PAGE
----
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Tissue Engineering's Evolving Promise
For thousands of patients waiting for organ transplants,
new innovations can deliver new options
By Molly Aulson

A new field in the early 1990s, tissue engineering applies the principles of biology and engineering to develop solutions to organ or tissue damage. The cross-disciplinary practice emerged in direct response to urgent demand. According to the American Transplant Foundation, since 1988, more than 700,000 patients in the United States have received organ transplants, with a new name being added to the waitlist every ten minutes. In Europe, the Council of Europe estimates 19 patients die every day while waiting for an organ transplant.

The number of organs available definitely do not meet the demand.

— Dr. Riccardo Gottardi

According to Dr. Riccardo Gottardi, bioengineering and biomaterials expert and assistant professor at University of Pennsylvania and Children's Hospital of Philadelphia, "The number of organs available definitely do not meet the demand." Patients are primarily waiting for kidneys, livers, hearts and lungs. Engineering these organs is very complicated, but making tissues to restore and maintain them is simpler — which is why tissue engineering is so important.

The science behind tissue engineering has often been misrepresented in pop culture though, associated with examples like Jurassic Park's genetically engineered dinosaurs or the Vacanti mouse rather than its importance to a prominent health crisis. The realities of tissue engineering have evolved over the last 25 years. In the 1990s, scientists believed they could use mesenchymal stem cells (MSCs) commonly found during embryonic development to regenerate new cells and fix damaged tissue. However, they quickly realized they could achieve better results with more developed cells.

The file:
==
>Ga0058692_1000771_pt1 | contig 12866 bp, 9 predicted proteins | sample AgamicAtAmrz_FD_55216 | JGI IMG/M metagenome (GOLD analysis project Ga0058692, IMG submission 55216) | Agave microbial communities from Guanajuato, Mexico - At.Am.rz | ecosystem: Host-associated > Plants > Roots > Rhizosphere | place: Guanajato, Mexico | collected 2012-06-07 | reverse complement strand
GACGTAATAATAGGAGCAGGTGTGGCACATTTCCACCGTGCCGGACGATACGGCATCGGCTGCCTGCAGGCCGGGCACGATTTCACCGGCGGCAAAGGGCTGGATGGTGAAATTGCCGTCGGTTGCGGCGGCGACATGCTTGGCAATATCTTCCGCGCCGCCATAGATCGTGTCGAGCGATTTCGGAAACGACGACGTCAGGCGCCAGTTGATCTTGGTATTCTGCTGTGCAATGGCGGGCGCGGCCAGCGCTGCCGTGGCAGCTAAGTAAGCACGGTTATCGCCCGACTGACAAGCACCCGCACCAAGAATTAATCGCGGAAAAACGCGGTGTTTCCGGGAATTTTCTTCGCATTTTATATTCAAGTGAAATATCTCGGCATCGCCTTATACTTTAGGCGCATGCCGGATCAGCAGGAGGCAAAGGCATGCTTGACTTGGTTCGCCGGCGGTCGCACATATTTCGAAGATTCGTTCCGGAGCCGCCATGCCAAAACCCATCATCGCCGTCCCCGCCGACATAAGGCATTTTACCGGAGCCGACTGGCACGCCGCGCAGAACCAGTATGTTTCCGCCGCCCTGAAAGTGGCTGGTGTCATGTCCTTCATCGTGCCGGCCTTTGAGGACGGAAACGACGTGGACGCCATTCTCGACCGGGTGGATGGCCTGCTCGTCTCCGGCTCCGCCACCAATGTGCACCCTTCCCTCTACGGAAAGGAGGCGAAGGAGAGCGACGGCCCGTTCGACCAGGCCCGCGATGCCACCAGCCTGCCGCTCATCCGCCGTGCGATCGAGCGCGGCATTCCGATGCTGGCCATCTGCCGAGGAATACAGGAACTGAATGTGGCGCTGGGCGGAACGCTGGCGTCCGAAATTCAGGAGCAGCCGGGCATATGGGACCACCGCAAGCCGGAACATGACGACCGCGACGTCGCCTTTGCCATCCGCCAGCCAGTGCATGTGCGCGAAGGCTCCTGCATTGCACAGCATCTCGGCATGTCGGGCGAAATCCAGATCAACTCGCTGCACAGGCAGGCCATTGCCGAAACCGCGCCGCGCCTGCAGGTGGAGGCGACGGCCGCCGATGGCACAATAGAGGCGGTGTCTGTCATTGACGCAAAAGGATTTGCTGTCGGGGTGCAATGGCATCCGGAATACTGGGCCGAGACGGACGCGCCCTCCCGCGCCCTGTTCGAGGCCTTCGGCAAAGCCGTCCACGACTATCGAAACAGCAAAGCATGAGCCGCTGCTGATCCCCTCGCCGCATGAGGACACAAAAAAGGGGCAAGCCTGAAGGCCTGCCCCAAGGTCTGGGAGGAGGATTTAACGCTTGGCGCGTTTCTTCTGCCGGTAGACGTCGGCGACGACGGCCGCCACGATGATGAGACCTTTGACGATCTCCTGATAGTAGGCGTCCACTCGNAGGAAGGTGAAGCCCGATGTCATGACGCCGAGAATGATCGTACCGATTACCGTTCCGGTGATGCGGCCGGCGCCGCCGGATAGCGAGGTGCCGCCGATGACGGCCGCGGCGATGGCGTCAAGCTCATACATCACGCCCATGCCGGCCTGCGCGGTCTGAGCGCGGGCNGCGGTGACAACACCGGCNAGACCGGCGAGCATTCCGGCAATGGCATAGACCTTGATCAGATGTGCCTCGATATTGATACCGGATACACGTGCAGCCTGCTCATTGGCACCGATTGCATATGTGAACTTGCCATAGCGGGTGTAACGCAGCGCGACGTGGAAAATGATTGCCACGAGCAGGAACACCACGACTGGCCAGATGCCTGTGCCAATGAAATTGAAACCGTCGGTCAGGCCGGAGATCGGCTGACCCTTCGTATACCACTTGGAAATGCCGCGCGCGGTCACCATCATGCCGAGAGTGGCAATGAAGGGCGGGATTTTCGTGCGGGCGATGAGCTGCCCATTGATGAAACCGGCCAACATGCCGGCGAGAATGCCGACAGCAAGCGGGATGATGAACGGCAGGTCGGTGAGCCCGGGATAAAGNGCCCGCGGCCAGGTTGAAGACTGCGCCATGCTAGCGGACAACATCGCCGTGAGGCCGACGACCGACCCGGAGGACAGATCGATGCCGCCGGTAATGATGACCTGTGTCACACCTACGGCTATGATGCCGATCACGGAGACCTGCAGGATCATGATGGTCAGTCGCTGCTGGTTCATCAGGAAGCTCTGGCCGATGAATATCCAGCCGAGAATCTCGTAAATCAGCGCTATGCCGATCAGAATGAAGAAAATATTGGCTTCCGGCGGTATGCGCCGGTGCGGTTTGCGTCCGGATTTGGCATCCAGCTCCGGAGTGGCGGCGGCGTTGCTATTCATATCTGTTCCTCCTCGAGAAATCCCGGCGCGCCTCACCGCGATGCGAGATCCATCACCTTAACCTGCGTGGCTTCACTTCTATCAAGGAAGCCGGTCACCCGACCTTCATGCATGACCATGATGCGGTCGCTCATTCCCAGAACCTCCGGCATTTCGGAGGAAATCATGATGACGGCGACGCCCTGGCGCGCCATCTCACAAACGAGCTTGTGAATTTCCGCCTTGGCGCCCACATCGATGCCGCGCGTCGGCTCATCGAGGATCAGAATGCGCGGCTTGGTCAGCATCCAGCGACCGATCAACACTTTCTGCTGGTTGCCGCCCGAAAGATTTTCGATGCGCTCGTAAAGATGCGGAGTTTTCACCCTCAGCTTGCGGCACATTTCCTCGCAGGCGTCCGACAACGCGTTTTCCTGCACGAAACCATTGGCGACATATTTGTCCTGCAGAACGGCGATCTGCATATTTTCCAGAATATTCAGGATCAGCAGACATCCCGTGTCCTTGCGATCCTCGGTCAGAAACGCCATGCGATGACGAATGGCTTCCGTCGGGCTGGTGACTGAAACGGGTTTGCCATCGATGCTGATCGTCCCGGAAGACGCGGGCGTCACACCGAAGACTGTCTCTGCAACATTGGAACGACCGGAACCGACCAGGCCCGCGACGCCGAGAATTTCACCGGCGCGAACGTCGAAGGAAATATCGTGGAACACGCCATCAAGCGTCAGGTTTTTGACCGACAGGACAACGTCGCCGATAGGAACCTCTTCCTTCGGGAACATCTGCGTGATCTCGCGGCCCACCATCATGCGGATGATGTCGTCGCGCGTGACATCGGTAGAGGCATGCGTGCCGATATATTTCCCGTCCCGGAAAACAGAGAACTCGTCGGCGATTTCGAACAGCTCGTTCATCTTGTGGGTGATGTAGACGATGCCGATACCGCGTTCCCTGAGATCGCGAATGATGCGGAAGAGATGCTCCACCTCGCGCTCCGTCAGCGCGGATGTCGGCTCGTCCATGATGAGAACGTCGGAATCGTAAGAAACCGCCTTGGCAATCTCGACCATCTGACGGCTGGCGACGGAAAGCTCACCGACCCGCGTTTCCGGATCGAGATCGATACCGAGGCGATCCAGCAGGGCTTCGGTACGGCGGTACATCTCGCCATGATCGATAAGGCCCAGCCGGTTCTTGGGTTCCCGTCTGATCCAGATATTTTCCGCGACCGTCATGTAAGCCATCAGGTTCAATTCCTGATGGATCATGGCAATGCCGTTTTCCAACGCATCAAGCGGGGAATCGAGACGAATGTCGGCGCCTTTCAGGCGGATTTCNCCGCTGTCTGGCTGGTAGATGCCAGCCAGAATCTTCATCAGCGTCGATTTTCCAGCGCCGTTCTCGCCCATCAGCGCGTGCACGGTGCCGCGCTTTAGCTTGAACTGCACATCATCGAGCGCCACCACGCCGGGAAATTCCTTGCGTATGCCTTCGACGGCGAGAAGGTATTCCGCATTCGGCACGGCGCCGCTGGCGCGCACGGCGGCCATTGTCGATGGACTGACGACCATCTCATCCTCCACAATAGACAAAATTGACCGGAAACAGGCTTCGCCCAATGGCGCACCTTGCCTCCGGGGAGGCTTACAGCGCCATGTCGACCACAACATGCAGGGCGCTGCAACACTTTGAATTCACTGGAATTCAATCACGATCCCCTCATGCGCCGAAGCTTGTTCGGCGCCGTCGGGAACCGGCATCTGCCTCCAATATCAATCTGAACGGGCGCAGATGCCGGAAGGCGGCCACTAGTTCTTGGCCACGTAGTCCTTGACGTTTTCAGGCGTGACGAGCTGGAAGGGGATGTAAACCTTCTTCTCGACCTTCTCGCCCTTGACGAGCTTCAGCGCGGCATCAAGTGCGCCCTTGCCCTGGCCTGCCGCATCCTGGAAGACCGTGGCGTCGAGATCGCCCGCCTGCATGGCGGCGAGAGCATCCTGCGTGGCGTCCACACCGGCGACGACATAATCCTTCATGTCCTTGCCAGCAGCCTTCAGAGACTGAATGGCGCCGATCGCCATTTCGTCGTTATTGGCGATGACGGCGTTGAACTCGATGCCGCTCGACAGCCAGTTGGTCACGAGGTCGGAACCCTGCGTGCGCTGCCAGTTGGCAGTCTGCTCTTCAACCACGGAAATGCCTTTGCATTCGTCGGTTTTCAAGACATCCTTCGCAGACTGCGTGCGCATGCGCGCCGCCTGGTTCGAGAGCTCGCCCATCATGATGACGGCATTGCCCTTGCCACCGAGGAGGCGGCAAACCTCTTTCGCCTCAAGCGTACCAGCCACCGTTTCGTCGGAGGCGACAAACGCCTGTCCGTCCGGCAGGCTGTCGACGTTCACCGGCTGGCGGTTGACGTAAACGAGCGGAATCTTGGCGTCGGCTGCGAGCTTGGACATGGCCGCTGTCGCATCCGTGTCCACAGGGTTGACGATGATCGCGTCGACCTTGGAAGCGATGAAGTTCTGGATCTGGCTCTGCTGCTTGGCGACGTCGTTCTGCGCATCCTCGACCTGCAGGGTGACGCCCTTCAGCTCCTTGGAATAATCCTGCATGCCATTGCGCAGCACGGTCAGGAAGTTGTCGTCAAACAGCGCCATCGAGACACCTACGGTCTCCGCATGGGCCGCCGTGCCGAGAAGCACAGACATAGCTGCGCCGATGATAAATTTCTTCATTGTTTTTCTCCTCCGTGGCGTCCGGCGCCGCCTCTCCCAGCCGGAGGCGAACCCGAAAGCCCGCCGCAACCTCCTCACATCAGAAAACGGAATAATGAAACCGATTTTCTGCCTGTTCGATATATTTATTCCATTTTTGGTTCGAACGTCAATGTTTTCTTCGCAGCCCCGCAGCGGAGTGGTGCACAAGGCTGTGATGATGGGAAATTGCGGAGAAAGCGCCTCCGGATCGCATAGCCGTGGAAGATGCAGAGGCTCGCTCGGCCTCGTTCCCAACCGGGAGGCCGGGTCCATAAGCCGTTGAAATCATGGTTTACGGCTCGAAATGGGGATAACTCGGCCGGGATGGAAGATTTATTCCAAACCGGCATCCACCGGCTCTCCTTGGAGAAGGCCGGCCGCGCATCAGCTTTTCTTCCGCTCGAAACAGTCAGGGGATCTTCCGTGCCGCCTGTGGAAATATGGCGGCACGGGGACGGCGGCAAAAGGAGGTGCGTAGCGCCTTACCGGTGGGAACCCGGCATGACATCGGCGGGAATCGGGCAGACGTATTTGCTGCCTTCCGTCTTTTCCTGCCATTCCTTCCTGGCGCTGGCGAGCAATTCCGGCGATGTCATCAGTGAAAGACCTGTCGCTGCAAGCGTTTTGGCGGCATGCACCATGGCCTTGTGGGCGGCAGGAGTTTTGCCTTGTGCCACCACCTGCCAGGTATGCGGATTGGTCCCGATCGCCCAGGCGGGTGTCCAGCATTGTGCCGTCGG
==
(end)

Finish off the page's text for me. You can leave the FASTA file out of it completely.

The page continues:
Using adult cells to mimic processes of organ and tissue development instead, scientists decided to hack developmental biology. Consider inflammation: although it can cause several issues in the body, it could assist in tissue regeneration if scientists know how to hack the inflammatory response.

Thus, today's tissue engineering methods were born.

Dr. Riccardo Gottardi discusses the new techniques enabling tissue engineering.

In an important milestone, scientists have already successfully completed a cartilage transplant into a patient's nose. But this level of tissue engineering is only the beginning. Nose cartilage withstands much fewer mechanical aspects than, for example, the cartilage that we walk on, making it simpler to repair. For scientists, figuring out how to fix cartilage we use to walk and run is the next key innovation.

New advances in the fields of biology and 3D printing are furthering this revolutionary potential by addressing the main challenge in making more complex tissues: vascularization. Vascularization requires not only nutrients but also signals, especially during tissue and organ formation. Currently, scientists can place organs and cells in the body and can get muscles like the heart to beat, but it remains difficult to engineer a way to tell the cells where to go and what to do.

Although a challenging feat, the future of tissue engineering still looks encouraging to the thousands of patients in need of transplants. Gottardi hopes that he and other scientists will be able to design tissue environments wherein the cells play an active role in the engineering, delivering more complex solutions.

Tissues engineers also aim to keep cell regeneration in the operating room. The future holds potential for off-the-shelf tissue scaffold platforms — cell support that biodegrades in the body over time — that surgeons can imbibe with cells and implant for repair. Another innovative solution involves bioprinting tissues on-site and using a biopen to directly fix damage without leaving the operating room. All these components are on the horizon and will push the fast-growing field's innovative capabilities to the next level once implemented.

Tissue engineering has gone through quite an evolution since its emergence. Much like the scientific implications of bringing dinosaurs back in the Jurassic Park movie franchise, it has been well-received by the public at times and misunderstood at others. However, as the science continues to evolve and the demand for organ and tissue repair continues to grow, its improvements indicate a promising offer to global patients in need.

As Gottardi said about the future successes of tissue engineering, "It's closer than you think."